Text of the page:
Since I started this pie project the overwhelming number one request has been Coconut Cream Pie. Which was fascinating to me because I don’t think I’d ever eaten a whole piece of Coconut Cream Pie in my life. But because of my fear of cornstarch I waited. Waited until I could feel confident in creating a cream with good flavor and proper texture.
The little tweaks that people make in their own pie recipes is fully evident in coconut cream. From milk to cream to half-half the liquids vary with coconut milk, of course being the most intriguing to me. As for thickening, for 3 cups of total liquid, the cornstarch went from a low of 2 ½ tablespoons to as much as a ¼ cup. While the enriching egg yolks made an appearance of a paltry 2 to a considerable 6. Sugar was as high as 1 full cup to as low as ½ a cup. That’s the fascinating thing about pie. People tinker until the parts come together in a whole that harmonizes with ones own taste. And then there is the occasional appearance of coconut extract and the question of shredded coconut in the filling. Should it be sweetened or unsweetened coconut? Toasted or not?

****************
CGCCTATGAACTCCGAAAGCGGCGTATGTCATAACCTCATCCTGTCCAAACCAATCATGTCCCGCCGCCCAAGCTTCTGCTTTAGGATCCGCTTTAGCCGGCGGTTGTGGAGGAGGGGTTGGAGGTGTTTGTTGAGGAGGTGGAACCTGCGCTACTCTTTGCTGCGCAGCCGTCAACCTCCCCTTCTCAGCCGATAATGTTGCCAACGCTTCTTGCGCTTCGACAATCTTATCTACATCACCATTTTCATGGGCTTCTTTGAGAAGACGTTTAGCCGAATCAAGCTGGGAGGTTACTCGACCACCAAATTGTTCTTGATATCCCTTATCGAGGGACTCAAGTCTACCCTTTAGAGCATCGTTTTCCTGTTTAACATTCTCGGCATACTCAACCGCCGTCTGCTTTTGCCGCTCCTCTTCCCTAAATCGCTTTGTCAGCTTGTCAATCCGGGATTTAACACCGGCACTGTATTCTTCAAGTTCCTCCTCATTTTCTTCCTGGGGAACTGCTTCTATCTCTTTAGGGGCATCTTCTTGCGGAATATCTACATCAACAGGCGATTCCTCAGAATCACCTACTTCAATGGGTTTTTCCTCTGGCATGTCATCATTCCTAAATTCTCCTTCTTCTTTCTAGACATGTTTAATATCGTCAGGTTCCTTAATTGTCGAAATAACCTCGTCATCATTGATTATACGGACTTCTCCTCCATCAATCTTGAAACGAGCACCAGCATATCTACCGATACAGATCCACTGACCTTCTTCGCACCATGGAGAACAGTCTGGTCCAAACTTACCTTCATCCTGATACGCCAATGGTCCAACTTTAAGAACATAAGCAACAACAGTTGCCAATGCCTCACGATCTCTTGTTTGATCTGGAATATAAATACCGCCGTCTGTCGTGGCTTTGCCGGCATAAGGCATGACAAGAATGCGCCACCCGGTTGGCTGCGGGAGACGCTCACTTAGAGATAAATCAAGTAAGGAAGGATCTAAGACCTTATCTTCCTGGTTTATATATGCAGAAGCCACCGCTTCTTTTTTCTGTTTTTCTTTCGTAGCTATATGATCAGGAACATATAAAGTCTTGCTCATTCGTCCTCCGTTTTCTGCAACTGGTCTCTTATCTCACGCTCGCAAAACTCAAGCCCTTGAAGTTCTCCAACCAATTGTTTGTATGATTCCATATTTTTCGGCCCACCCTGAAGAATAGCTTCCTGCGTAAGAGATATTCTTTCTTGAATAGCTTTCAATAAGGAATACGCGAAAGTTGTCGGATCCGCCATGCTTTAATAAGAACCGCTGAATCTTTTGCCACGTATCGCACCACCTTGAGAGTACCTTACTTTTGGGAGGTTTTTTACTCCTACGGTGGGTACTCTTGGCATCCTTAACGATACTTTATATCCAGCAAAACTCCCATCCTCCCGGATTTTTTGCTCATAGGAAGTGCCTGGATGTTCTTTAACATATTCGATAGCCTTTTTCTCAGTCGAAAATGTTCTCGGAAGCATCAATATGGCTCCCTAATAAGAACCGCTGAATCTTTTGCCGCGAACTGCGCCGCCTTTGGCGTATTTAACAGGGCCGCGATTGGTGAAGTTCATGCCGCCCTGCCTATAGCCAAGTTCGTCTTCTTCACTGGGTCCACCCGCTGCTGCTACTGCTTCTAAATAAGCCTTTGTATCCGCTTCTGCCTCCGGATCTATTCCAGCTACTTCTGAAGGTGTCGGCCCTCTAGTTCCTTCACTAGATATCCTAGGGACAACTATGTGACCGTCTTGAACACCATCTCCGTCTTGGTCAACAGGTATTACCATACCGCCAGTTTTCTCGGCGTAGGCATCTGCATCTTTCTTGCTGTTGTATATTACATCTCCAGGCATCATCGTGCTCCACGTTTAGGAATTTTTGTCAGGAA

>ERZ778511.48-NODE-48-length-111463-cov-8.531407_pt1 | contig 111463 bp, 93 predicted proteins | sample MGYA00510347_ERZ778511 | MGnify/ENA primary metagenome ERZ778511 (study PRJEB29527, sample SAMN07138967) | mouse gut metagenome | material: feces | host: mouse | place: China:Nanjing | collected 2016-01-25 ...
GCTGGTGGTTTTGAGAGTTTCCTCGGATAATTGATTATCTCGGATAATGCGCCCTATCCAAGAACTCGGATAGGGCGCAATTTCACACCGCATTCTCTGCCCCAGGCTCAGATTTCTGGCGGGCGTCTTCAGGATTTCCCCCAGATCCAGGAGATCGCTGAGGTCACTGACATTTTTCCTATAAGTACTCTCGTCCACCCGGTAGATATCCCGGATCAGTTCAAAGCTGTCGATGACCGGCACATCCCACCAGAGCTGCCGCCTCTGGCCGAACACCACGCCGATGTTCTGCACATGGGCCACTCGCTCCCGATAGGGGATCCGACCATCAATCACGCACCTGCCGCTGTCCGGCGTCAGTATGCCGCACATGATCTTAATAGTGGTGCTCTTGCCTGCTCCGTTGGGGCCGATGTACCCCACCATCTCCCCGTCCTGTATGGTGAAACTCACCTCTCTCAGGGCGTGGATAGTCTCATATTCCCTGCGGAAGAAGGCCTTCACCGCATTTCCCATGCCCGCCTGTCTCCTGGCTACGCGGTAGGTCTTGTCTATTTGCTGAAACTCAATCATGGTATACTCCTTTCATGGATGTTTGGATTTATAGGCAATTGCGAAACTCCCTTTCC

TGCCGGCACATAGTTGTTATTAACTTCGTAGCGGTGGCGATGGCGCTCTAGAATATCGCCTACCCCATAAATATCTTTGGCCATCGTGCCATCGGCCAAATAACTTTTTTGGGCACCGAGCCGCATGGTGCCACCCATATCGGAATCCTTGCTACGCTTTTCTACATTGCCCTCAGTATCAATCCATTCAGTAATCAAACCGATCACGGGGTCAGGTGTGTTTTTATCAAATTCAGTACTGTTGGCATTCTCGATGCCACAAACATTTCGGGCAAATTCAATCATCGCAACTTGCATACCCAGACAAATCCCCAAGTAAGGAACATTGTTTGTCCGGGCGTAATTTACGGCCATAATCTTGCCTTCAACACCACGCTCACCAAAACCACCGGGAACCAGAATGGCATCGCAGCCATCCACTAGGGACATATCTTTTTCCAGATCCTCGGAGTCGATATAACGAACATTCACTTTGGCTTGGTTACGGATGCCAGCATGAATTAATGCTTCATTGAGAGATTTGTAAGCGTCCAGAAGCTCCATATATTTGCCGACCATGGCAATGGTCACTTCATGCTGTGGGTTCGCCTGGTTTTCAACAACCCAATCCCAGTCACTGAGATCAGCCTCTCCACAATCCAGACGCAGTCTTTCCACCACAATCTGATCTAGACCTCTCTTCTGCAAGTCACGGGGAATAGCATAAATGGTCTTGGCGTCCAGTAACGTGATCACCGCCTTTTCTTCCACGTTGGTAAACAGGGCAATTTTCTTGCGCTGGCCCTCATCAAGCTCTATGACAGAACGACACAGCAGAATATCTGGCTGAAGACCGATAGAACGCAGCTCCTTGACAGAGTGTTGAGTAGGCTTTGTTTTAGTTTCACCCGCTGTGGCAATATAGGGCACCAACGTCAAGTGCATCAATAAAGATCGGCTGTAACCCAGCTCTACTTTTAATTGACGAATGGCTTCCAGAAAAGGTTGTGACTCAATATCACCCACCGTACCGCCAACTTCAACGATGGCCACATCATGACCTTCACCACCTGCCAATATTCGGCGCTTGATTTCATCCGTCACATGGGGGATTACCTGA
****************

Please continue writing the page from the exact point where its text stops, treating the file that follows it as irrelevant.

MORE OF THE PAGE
Crusts vary from simple flour and vegetable shortening to the extra luxe of butter and shredded coconut. I opted for ground Nilla cookies with shredded coconut and melted butter. When it bakes the smell fills the house.
So here are my choices:
1 can Coconut Milk or Cream + enough half-half to equal 3 cups
4 egg yolks
¼ cup sugar
3 tablespoons cornstarch
2 tablespoons butter
2 cups toasted unsweetened dry coconut
Heat the coconut milk and half-half together. Mix the egg yolks, sugar and cornstarch together in a heavy bottomed pot. When the milks are hot add just a bit to the yolk mixture to “temper” it so the eggs don’t scramble. Over medium heat continue to add the hot milk stirring or whisking the whole time. When all the milk is added continue cooking and stirring as the mixture thickens. One the mixture starts to bubble allow it to cook for an additional minute or two. Turn off the heat and add the butter, whisking to mix. Then add the toasted coconut. Scrape the mixture into a bowl and place cling film directly atop it to prevent drying. By the way, I like to have my pot on a “flame tamer” to prevent the pot from scorching on the bottom and I always use a wooden angled stirrer so I can make contact with the whole pan, including the edges.
Once the coconut custard is well chilled pour it into the baked crust, top with an extravagant amount of whipped cream and garnish with toasted coconut.